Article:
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Published on Nov 23, 2007
On October 10, 2004, six men and five women with Repent America (RA), who became known as the Philadelphia Eleven, were arrested while ministering the Gospel on the public streets and sidewalks of Philadelphia at a $10,000 tax-payer funded celebration of homosexuality called "OutFest", which was organized by Philly Pride Presents, Inc.
Prior to their arrest, the Christians were confronted by a militant mob of homosexuals known as the "Pink Angels" who blew loud whistles and carried large pink signs in front of them to block their message and access to the event, while others screamed obscenities. The Philadelphia police, under the direction of Chief Inspector James Tiano, the City's "police liaison to the gay and lesbian community," refused to take any action as the Christians were continuously followed, obstructed, and harassed, even though they respectfully cooperated with police, obeying orders to move, short of being directed out of the event.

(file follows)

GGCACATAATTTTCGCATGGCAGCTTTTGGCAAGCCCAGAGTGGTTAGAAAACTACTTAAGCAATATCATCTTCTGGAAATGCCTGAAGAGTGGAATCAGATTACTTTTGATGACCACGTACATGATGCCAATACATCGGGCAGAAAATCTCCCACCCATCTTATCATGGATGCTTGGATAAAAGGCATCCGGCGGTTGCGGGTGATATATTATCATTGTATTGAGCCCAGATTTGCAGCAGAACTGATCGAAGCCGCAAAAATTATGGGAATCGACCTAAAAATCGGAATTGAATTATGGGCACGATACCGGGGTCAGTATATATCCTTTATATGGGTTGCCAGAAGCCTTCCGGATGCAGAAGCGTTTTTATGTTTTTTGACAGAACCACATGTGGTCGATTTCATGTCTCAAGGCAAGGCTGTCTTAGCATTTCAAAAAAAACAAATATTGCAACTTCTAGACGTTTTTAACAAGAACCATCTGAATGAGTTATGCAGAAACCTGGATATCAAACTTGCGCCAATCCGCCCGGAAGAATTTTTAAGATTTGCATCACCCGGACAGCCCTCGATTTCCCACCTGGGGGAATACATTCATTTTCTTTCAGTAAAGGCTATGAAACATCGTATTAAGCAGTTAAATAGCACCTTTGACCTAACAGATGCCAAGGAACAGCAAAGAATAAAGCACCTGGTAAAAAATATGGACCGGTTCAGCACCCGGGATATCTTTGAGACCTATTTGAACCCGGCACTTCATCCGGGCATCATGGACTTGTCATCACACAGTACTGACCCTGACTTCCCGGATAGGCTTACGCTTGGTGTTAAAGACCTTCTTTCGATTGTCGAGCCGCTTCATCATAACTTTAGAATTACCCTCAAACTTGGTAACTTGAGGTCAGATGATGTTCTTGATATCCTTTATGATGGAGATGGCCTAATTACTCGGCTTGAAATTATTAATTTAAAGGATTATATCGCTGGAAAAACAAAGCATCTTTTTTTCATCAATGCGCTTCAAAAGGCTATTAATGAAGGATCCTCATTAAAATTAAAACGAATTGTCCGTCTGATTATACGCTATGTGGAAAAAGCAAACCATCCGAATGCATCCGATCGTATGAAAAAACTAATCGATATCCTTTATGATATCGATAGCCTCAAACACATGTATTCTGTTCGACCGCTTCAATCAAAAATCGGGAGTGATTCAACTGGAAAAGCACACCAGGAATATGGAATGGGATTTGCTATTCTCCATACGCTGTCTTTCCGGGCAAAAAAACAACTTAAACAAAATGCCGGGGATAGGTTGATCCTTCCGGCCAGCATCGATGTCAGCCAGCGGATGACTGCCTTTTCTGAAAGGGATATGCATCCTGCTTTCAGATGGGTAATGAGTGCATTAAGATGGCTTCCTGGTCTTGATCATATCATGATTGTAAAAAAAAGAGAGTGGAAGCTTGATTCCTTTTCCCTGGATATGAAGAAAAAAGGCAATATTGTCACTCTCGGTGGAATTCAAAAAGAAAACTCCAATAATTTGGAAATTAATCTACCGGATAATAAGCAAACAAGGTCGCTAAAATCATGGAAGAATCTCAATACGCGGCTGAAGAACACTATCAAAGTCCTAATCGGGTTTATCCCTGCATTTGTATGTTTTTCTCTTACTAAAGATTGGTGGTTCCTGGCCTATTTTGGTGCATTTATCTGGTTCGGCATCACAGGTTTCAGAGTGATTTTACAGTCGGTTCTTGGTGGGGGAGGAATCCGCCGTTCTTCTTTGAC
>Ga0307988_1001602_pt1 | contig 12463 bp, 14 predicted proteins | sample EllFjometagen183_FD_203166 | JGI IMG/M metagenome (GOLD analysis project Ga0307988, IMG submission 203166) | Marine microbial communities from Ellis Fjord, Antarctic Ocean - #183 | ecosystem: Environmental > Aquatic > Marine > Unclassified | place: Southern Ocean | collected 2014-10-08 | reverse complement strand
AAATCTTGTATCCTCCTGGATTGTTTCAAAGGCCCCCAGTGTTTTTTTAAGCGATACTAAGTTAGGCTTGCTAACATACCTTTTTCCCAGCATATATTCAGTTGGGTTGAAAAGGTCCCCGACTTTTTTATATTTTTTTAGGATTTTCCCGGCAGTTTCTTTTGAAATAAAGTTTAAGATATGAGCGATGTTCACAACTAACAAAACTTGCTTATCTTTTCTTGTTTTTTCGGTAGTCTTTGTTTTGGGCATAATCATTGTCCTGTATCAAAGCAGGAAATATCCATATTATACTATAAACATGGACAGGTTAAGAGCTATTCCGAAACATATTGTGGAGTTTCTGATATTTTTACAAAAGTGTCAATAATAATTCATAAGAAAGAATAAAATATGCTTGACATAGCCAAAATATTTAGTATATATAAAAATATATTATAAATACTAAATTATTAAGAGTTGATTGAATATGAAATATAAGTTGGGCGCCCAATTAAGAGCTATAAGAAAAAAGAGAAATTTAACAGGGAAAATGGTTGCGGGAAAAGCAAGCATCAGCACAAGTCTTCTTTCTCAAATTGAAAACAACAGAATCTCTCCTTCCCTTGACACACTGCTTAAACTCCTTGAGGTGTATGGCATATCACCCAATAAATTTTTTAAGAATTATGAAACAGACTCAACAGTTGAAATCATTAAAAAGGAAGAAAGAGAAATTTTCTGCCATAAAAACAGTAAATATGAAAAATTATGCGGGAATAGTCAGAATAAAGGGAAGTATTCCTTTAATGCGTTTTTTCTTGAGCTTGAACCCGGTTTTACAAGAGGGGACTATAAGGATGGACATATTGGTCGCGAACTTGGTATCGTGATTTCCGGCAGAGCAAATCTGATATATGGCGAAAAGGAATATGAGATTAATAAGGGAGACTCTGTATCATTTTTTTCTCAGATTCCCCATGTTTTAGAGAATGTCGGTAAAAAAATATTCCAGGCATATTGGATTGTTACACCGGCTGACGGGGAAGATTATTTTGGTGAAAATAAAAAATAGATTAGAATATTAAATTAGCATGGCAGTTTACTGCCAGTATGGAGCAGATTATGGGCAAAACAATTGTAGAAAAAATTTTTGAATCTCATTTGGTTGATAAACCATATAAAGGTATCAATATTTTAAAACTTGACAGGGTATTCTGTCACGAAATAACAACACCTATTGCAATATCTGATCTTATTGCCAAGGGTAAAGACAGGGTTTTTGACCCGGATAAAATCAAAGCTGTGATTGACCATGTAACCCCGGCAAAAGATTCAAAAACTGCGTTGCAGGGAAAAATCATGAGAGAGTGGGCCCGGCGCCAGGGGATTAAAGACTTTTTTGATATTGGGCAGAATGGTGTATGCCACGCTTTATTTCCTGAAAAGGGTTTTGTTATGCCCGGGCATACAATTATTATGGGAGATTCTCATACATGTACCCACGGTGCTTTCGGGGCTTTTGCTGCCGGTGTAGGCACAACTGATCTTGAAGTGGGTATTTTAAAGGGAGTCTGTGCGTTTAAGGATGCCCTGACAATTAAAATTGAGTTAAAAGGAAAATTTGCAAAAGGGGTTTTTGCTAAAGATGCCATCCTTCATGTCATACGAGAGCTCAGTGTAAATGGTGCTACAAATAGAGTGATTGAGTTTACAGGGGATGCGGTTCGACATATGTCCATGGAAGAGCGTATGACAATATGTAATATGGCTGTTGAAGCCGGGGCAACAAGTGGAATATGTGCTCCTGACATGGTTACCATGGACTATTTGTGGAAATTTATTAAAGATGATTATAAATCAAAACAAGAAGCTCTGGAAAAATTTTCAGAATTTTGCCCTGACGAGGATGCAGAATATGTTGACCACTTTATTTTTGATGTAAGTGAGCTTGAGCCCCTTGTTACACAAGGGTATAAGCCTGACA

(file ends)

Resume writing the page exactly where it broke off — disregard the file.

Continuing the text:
After spending 21 hours in jail, Philadelphia District Attorney Lynne Abraham's office charged them under Pennsylvania's hate crimes law called "Ethnic Intimidation", along with a host of other felony and misdemeanor charges. If convicted, the Philadelphia Eleven could have faced up to 47 years in prison and $90,000 in fines each. These charges were later dismissed by Philadelphia County Court of Common Pleas Judge Pamela Dembe as being without merit. Subsequently, on October 21, 2005, the Philadelphia Eleven filed a federal lawsuit against the City of Philadelphia and Philly Pride Presents, Inc. for violations of their civil rights.